“Given that the disease is so extensive in China and given that China has so much interaction with the rest of the world … and it appears mild cases are capable of spreading, we should be preparing for and expecting community spread around the world,” Tom Inglesby, director of the Center for Health Security of the Johns Hopkins Bloomberg School of Public Health, said.

This warning comes even as the vast majority of the 64,000 cases and 1,300 deaths of Covid-19 are still found in mainland China.

“The situation in China is quite serious, with multiple generations of sustained transmission,” Anthony Fauci, head of the National Institute of Allergy and Infectious Diseases, told Vox. “That’s how you get the makings of [a] global pandemic — if that spreads throughout the world.”

The documented cases of community spread in other countries outside of China have been limited to date, but there’s good reason to believe they’re just the tip of the iceberg. And once more cases are confirmed, the threat of a pandemic (the disease spreading around the world) increases, and so does the number of people the virus will infect and the length of the battle against it. A look at the small outbreaks in five countries — with strong public health systems like the US — helps explain why.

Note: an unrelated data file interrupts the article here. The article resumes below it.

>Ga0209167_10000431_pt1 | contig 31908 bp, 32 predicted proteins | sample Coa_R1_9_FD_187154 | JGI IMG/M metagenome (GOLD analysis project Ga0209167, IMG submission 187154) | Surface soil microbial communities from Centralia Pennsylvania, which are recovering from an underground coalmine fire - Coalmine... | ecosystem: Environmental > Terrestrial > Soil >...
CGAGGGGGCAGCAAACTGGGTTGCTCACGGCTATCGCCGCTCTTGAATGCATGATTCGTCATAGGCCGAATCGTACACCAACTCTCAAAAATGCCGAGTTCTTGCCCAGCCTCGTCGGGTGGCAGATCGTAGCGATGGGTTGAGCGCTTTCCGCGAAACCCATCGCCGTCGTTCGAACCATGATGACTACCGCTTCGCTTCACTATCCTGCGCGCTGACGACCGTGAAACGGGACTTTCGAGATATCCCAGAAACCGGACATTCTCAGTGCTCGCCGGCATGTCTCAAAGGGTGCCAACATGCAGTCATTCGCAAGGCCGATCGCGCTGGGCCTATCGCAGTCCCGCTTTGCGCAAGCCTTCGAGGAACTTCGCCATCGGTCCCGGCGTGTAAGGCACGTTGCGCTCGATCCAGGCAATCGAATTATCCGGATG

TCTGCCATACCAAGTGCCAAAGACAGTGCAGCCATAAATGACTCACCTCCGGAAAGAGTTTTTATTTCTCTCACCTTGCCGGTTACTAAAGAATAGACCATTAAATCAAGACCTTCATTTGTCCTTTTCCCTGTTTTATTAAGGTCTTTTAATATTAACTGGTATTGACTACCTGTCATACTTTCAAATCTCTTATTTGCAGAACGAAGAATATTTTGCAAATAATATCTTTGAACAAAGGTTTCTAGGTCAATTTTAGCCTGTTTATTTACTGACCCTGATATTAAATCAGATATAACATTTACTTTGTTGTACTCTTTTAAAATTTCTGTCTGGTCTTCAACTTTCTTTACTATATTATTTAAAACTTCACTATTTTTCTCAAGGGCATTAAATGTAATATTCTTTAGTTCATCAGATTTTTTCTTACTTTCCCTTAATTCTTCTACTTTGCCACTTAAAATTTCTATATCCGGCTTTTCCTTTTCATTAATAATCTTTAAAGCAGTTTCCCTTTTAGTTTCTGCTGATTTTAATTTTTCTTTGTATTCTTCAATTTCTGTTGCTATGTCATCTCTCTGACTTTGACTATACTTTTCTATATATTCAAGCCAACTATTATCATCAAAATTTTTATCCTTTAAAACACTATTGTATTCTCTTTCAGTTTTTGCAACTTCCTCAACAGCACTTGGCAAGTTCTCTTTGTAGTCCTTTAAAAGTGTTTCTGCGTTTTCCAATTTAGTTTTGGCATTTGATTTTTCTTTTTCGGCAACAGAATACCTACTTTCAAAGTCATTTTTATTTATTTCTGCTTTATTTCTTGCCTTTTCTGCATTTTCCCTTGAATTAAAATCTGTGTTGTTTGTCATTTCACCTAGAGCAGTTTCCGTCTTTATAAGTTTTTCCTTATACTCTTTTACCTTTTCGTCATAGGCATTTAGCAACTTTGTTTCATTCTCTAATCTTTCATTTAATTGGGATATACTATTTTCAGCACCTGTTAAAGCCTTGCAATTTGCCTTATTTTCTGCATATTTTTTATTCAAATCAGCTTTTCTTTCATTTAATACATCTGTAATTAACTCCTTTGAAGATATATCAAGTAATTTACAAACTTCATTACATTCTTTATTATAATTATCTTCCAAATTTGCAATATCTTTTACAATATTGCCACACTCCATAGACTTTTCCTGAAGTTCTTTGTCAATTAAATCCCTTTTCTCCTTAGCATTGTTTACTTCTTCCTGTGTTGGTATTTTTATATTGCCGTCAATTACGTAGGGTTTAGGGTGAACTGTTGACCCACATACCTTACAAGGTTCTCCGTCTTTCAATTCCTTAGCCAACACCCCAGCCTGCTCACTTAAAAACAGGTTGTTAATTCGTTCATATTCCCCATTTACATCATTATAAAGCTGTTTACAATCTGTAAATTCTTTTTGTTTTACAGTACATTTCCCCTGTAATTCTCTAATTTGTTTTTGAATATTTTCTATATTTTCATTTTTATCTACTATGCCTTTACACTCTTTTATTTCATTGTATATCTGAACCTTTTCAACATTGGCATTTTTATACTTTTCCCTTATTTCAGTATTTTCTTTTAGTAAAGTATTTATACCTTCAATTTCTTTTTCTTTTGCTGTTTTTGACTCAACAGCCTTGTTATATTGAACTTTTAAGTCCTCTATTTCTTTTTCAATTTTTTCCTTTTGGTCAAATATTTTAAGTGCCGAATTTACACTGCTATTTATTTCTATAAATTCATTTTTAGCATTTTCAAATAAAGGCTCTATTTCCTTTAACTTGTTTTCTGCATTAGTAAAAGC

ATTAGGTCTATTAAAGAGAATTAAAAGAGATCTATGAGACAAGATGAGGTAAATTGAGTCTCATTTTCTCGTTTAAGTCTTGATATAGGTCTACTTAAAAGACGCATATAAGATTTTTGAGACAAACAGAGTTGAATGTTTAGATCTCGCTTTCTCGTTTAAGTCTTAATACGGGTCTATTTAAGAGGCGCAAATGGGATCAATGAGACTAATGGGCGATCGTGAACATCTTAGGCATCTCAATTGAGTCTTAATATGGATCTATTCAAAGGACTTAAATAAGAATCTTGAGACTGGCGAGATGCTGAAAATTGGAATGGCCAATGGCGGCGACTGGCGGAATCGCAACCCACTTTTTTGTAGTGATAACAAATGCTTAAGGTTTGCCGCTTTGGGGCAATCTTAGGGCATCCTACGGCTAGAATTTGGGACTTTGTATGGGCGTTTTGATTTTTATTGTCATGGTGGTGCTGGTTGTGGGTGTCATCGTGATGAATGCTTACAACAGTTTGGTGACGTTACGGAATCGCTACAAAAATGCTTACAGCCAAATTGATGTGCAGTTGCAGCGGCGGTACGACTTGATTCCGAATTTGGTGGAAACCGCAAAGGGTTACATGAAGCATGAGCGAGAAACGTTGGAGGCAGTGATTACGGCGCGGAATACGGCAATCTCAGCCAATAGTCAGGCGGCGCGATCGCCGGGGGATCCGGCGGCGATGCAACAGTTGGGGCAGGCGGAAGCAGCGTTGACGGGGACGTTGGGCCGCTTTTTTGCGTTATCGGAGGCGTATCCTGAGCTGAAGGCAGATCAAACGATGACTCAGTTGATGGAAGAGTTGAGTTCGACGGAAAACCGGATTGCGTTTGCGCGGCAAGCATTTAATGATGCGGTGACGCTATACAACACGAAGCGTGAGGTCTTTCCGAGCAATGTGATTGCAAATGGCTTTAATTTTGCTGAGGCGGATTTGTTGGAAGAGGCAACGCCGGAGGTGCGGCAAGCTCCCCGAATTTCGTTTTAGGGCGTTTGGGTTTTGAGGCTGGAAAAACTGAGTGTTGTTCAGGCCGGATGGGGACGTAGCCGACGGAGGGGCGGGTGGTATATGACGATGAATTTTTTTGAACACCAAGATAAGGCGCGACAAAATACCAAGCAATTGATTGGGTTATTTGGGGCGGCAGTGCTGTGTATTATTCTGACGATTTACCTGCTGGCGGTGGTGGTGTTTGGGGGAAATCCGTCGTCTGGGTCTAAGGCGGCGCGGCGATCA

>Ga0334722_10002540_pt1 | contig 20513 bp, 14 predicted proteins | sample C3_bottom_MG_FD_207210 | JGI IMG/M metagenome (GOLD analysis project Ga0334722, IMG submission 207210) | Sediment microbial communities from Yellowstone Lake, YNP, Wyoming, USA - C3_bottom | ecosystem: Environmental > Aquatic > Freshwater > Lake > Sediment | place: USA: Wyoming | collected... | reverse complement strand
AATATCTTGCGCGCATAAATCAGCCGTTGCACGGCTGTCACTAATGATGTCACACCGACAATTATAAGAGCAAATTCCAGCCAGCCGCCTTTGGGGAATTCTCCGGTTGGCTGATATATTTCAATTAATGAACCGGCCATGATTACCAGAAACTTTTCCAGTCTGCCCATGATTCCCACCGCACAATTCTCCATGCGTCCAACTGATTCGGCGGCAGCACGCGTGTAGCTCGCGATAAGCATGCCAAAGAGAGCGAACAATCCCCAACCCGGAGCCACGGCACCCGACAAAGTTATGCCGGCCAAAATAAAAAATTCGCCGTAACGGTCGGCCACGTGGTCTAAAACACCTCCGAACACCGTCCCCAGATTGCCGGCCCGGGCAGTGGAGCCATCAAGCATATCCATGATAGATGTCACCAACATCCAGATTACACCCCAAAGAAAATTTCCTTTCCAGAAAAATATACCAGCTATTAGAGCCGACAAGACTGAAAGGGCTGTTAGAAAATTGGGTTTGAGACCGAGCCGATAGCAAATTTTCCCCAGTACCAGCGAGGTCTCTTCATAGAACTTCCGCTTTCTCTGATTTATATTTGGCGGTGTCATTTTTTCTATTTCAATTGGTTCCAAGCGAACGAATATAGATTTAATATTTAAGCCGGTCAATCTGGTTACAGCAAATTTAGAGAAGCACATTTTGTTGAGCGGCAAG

Numerous countries are already seeing limited spread of the coronavirus among people who have never been to China

Source: Johns Hopkins University Center for Systems Science and Engineering

As of February 14, there were 505 cases of Covid-19 in 24 countries outside of China, according to the World Health Organization.